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Ring Laser Gyro Gives us a Half-Million Reasons to Cheer!

Ring Laser Gyro Gives us a Half-Million Reasons to Cheer!

Honeywell’s Navigation Sensors team in Minneapolis passed a major milestone recently when we produced and shipped the 500,000th unit of the 1320 ring laser gyroscope (RLG).   It is a historic feat to create a half-million of a single type of navigation-grade ring laser gyro.  But around Honeywell, no one is surprised given the legacy of one of the most innovative and reliable navigation aids ever invented.

If you’ve flown on a commercial or business aircraft, chances are your pilot relied on data from RLGs to get you to your destination. You’ll also find RLG-based navigation, stabilization, and pointing systems on military aircraft, land vehicles, and unmanned underwater vehicles for oil and gas exploration.

RLGs have out-of-this-world uses, too, providing precise position data for the International Space Station and NASA missions to explore Mars.  RLGs are scattered throughout our solar system, and some even exiting as they travel to the reaches of our outer space.  RLGs have safely navigated spacecraft to rendezvous with comets to collect cosmic dust samples.

These and other applications demonstrate the versatility of this remarkable device, which weighs about a pound and fits in the palm of my hand. But don’t let its modest size fool you. Honeywell engineers pack a lot of performance in a small and very efficient package.

Ring laser gyros are much more accurate than mechanical gyroscopes once used for navigation. They typically “drift” about 0.0035 degrees per hour, which equates to about a mile of drift per hour of flight, or about 8 miles after a transatlantic flight. RLGs are incredibly reliable, require very little maintenance by operators, and have a proven track record in safety-critical applications. RLGs are very rugged with respect to vibration and shock.

Mechanical or “spinning mass” gyros have been used in navigation since the early days of powered flight, and Honeywell was a major innovator and producer of mechanical gyros. We track our legacy back to the pioneering work of Elmer and Lawrence Sperry.

But mechanical gyros have their limitations, and the inquiring minds at Honeywell began looking for new and better alternatives. By the Fifties and Sixties, Honeywell researchers started work on a bold new approach to navigation, and after years of hard work, they finally “saw the light.” (Pun intended.)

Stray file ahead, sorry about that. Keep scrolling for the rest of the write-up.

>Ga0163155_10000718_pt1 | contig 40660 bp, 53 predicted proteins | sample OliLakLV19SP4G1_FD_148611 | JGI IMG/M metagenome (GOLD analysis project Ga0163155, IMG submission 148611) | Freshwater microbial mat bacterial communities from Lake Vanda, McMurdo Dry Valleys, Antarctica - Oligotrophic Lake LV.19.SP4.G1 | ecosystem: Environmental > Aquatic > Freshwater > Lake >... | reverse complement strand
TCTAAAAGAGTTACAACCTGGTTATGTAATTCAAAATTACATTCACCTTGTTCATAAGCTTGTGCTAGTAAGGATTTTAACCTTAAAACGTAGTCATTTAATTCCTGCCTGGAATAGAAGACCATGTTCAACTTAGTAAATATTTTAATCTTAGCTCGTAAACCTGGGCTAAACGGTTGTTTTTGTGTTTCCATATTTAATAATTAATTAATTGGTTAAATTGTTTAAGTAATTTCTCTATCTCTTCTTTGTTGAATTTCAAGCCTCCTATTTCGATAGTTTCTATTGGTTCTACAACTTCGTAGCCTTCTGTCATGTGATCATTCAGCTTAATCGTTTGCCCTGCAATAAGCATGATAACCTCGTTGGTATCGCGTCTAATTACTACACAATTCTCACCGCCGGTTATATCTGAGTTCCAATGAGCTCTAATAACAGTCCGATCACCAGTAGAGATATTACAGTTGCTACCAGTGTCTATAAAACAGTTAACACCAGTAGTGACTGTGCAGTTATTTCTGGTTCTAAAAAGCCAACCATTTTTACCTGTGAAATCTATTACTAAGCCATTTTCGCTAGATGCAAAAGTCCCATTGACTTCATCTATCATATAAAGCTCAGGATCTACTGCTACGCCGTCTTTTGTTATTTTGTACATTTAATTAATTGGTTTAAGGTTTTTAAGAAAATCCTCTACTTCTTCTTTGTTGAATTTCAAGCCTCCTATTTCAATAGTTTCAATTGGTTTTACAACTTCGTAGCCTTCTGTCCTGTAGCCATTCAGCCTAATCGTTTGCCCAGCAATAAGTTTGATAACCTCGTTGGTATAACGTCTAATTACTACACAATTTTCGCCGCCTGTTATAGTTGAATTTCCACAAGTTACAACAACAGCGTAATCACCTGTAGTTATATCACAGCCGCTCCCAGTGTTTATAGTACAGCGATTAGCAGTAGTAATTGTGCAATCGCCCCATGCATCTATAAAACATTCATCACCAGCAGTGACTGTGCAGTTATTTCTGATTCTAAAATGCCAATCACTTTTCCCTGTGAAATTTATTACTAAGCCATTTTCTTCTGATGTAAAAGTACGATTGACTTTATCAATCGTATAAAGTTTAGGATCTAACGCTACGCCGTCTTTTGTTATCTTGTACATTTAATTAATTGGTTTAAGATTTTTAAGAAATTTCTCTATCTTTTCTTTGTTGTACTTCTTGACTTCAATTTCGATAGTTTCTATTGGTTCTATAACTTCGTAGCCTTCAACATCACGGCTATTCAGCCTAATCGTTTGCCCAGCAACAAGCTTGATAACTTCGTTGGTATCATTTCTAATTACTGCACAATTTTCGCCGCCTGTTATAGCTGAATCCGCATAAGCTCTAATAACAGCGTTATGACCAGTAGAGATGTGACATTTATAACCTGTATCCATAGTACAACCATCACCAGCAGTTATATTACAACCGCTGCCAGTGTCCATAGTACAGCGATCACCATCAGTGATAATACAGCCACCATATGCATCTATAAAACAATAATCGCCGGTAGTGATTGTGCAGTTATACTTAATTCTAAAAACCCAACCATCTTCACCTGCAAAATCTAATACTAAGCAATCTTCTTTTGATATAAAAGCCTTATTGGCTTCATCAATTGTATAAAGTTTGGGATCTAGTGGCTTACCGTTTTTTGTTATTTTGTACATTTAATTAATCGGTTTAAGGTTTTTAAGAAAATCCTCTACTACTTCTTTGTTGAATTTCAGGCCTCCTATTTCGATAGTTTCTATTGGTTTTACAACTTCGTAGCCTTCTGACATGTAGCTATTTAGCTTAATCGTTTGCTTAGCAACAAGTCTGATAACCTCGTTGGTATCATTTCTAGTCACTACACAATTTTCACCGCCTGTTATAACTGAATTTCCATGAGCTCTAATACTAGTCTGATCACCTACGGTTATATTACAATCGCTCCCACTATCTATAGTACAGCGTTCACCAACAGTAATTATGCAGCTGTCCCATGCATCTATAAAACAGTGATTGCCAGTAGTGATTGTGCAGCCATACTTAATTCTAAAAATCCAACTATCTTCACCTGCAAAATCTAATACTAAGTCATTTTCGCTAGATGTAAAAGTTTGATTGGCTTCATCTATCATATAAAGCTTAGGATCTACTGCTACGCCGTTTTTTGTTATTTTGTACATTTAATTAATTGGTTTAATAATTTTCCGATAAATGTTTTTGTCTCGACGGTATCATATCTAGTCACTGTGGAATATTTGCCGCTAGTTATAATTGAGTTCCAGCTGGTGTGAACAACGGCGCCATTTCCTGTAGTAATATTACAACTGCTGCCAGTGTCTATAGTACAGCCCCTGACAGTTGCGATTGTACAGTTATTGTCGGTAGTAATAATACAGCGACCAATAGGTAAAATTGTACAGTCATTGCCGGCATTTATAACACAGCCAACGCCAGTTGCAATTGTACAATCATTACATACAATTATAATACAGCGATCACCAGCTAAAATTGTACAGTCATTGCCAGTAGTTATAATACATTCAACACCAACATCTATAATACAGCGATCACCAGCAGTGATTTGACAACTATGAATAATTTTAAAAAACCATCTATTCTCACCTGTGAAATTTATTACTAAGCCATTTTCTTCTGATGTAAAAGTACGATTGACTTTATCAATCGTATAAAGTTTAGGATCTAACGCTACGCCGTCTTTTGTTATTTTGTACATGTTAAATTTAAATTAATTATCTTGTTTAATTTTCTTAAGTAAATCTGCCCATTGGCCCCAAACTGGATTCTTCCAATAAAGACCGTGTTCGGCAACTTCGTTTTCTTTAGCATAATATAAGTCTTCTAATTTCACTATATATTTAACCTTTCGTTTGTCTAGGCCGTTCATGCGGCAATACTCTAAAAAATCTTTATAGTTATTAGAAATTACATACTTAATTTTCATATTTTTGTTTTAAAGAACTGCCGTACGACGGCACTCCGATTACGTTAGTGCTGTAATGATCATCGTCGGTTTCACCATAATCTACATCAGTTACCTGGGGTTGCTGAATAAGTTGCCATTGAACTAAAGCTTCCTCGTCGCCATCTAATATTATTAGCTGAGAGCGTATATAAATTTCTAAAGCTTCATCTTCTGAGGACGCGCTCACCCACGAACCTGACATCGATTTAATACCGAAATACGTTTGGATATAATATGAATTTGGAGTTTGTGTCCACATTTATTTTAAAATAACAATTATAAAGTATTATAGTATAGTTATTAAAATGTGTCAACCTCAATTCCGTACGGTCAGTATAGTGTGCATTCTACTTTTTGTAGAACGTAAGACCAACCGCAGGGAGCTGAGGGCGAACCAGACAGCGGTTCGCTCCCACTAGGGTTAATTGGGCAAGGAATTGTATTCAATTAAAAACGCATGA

Honeywell innovators were able to design one of the first RLGs, which used two laser beams traveling in opposite directions over a ring-shaped path formed by three mirrors. By measuring the frequency difference between the two beams, the gyro determines angular velocity and, ultimately, the direction the system is moving—simple, elegant, and groundbreaking.  Over the decades, Honeywell has refined this simple principle and pushed performance to the limits that quantum mechanics has allowed.

We produced our first RLG for the U.S. Navy in 1966 and continued to develop and refine the design throughout the 1970s, landing a major contract to equip the Boeing 757/767 with gyro-based navigation systems in 1978. From there, as they say, the rest is history.

While the principles used in the RLG haven’t changed much over the last four decades, Honeywell has dedicated itself to the continuous improvement of the technology and its applications. Today’s RLGs are smaller, lighter, more reliable, and more accurate than ever. They’re a preferred means of navigation for a wide range of platforms. The GG1320 RLGs have recorded an astounding 8 billion flight hours, more than any other inertial sensor on the market today – and they’re adding to that total every day.

As a physicist, it was love at first sight for me when I was asked to join the advanced sensing technologies team in 2014. Today I have the opportunity to work with an amazing group of Honeywell engineers, technicians, operators, and suppliers who have worked together – not just to achieve this historic milestone, but to deliver the best available inertial technology to improve the safety and efficiency of flight.

Amidst all the challenges with COVID-19 that we’re facing today, we still want to recognize this significant milestone.  And while it is hard to host a celebration with everything going on, it is certainly our intention to celebrate with the entire team as soon as we’re able.  In the meantime, the factory continues to build more and more RLGs as part of our commitment to sustain and support critical infrastructure manufacturing. 

Here’s to the next 500,000.

Jennifer Strabley
Director Product Marketing for Navigation Sensors
Jennifer Strabley is Director of Product Marketing for Navigation Sensors at Honeywell Aerospace. She joined the company as a research scientist in 2007 and worked in a variety of engineering, research and development and engineering roles before taking her current position in 2019. Jennifer earned a doctorate degree in physics from the University of Wisconsin-Madison.


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